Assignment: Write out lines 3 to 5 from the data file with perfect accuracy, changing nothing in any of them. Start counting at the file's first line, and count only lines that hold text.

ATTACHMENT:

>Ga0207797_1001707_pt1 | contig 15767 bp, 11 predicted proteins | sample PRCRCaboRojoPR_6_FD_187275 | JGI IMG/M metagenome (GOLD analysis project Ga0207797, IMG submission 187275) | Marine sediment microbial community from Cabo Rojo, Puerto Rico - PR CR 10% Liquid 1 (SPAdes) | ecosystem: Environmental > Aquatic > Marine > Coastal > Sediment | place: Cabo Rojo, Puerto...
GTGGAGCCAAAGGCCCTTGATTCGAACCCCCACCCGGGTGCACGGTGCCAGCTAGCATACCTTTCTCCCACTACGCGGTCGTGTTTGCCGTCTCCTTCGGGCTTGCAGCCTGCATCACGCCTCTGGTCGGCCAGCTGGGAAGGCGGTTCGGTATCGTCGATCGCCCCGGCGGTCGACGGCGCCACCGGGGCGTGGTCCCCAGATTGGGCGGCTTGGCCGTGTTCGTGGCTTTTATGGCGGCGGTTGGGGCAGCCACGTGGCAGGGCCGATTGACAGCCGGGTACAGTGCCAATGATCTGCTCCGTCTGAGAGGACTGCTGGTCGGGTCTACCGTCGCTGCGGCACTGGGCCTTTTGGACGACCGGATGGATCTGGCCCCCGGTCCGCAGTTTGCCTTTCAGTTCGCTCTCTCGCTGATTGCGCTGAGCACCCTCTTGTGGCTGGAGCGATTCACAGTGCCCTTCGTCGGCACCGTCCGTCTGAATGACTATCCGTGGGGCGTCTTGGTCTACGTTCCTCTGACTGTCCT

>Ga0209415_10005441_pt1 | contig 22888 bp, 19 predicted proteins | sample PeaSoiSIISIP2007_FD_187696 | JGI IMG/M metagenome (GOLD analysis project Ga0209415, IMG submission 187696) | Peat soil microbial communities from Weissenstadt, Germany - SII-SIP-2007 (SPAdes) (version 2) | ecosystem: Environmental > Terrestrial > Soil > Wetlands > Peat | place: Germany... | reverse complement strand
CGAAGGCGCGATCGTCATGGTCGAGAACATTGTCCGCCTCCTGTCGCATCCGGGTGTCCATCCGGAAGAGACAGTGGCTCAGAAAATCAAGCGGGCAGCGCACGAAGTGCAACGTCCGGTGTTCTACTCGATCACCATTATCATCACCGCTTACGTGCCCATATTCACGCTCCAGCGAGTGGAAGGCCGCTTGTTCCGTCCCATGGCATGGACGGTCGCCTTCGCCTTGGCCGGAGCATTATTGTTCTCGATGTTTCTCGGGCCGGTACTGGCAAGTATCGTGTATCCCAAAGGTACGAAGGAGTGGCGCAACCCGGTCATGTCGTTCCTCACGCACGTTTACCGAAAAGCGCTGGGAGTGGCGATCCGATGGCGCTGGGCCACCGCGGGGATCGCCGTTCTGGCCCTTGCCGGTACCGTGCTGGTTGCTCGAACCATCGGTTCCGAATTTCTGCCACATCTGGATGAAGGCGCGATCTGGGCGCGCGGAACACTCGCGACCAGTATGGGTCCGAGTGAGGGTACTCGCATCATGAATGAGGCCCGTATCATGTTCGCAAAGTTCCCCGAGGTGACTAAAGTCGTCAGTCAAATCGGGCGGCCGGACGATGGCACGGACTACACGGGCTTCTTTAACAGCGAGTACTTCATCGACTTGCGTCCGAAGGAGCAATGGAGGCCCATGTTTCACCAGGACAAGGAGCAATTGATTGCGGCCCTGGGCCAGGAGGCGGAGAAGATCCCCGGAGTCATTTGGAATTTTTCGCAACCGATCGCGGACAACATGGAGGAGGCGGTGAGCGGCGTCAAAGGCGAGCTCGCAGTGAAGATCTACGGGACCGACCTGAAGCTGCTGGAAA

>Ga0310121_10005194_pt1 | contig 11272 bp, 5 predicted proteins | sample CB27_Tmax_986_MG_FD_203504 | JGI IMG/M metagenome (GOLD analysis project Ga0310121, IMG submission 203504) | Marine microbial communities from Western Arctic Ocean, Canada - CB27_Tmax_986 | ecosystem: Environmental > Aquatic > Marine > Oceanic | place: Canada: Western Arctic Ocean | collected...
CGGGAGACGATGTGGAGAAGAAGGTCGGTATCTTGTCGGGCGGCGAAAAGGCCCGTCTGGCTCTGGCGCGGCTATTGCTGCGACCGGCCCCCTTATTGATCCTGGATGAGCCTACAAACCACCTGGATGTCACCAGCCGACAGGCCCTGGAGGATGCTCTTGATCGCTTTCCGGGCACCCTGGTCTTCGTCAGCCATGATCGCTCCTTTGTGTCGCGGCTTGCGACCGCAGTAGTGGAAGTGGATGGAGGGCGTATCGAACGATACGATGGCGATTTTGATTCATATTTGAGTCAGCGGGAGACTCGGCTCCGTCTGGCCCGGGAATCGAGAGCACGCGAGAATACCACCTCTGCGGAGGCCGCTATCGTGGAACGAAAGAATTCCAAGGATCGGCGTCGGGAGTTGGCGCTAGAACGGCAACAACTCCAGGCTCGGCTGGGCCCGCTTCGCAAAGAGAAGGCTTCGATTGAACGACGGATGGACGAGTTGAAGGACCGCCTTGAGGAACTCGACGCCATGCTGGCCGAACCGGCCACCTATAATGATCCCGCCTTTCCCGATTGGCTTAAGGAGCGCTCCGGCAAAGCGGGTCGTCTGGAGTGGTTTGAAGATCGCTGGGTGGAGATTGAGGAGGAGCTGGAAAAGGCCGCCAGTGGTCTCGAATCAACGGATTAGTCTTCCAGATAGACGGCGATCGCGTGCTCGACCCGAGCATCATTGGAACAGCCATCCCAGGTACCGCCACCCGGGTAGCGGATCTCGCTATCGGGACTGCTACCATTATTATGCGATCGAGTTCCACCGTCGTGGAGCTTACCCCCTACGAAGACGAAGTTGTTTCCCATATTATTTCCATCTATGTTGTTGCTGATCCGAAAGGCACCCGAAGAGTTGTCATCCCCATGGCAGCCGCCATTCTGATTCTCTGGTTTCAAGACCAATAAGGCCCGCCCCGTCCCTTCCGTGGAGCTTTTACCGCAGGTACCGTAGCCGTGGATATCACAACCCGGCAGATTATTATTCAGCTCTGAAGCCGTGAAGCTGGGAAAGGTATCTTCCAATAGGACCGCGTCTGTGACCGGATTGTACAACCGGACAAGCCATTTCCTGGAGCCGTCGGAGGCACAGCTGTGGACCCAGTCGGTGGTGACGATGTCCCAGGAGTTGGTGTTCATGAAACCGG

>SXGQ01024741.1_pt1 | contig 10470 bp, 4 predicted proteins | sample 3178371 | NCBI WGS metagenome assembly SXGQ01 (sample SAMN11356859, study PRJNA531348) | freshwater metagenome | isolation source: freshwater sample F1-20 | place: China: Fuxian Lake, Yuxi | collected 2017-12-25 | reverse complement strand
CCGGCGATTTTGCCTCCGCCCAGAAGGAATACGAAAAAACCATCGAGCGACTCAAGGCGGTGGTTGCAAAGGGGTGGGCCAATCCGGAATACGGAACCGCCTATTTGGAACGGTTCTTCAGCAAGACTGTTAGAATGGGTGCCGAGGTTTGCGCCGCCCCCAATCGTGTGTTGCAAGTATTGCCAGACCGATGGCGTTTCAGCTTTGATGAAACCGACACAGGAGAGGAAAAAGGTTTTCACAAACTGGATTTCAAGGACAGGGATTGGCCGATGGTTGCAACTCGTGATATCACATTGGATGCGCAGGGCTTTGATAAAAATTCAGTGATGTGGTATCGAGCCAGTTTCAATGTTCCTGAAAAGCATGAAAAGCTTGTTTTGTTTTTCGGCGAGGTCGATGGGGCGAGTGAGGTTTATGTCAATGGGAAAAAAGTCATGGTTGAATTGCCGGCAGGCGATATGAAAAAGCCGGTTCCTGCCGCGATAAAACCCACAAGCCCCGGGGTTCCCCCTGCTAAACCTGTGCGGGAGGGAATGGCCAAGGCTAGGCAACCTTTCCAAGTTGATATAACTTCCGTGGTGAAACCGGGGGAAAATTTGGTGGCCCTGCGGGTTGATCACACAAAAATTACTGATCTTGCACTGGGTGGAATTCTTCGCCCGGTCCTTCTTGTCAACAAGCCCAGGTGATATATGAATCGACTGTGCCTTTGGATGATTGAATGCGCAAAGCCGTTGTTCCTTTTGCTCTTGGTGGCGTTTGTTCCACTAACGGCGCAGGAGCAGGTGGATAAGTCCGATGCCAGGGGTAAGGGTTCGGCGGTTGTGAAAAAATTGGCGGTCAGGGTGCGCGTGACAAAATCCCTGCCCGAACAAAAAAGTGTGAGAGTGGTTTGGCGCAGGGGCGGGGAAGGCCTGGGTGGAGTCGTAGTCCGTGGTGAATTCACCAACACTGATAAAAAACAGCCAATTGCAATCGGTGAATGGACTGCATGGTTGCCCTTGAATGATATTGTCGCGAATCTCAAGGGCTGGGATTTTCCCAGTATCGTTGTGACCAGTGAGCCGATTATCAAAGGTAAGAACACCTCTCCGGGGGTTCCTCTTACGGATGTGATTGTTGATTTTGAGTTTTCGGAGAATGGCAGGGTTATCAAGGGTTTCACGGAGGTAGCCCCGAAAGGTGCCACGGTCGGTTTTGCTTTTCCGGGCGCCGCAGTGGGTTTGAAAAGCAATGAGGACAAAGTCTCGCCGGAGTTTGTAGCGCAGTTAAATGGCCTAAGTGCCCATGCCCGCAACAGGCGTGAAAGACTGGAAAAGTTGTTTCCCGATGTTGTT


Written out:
>Ga0209415_10005441_pt1 | contig 22888 bp, 19 predicted proteins | sample PeaSoiSIISIP2007_FD_187696 | JGI IMG/M metagenome (GOLD analysis project Ga0209415, IMG submission 187696) | Peat soil microbial communities from Weissenstadt, Germany - SII-SIP-2007 (SPAdes) (version 2) | ecosystem: Environmental > Terrestrial > Soil > Wetlands > Peat | place: Germany... | reverse complement strand
CGAAGGCGCGATCGTCATGGTCGAGAACATTGTCCGCCTCCTGTCGCATCCGGGTGTCCATCCGGAAGAGACAGTGGCTCAGAAAATCAAGCGGGCAGCGCACGAAGTGCAACGTCCGGTGTTCTACTCGATCACCATTATCATCACCGCTTACGTGCCCATATTCACGCTCCAGCGAGTGGAAGGCCGCTTGTTCCGTCCCATGGCATGGACGGTCGCCTTCGCCTTGGCCGGAGCATTATTGTTCTCGATGTTTCTCGGGCCGGTACTGGCAAGTATCGTGTATCCCAAAGGTACGAAGGAGTGGCGCAACCCGGTCATGTCGTTCCTCACGCACGTTTACCGAAAAGCGCTGGGAGTGGCGATCCGATGGCGCTGGGCCACCGCGGGGATCGCCGTTCTGGCCCTTGCCGGTACCGTGCTGGTTGCTCGAACCATCGGTTCCGAATTTCTGCCACATCTGGATGAAGGCGCGATCTGGGCGCGCGGAACACTCGCGACCAGTATGGGTCCGAGTGAGGGTACTCGCATCATGAATGAGGCCCGTATCATGTTCGCAAAGTTCCCCGAGGTGACTAAAGTCGTCAGTCAAATCGGGCGGCCGGACGATGGCACGGACTACACGGGCTTCTTTAACAGCGAGTACTTCATCGACTTGCGTCCGAAGGAGCAATGGAGGCCCATGTTTCACCAGGACAAGGAGCAATTGATTGCGGCCCTGGGCCAGGAGGCGGAGAAGATCCCCGGAGTCATTTGGAATTTTTCGCAACCGATCGCGGACAACATGGAGGAGGCGGTGAGCGGCGTCAAAGGCGAGCTCGCAGTGAAGATCTACGGGACCGACCTGAAGCTGCTGGAAA

>Ga0310121_10005194_pt1 | contig 11272 bp, 5 predicted proteins | sample CB27_Tmax_986_MG_FD_203504 | JGI IMG/M metagenome (GOLD analysis project Ga0310121, IMG submission 203504) | Marine microbial communities from Western Arctic Ocean, Canada - CB27_Tmax_986 | ecosystem: Environmental > Aquatic > Marine > Oceanic | place: Canada: Western Arctic Ocean | collected...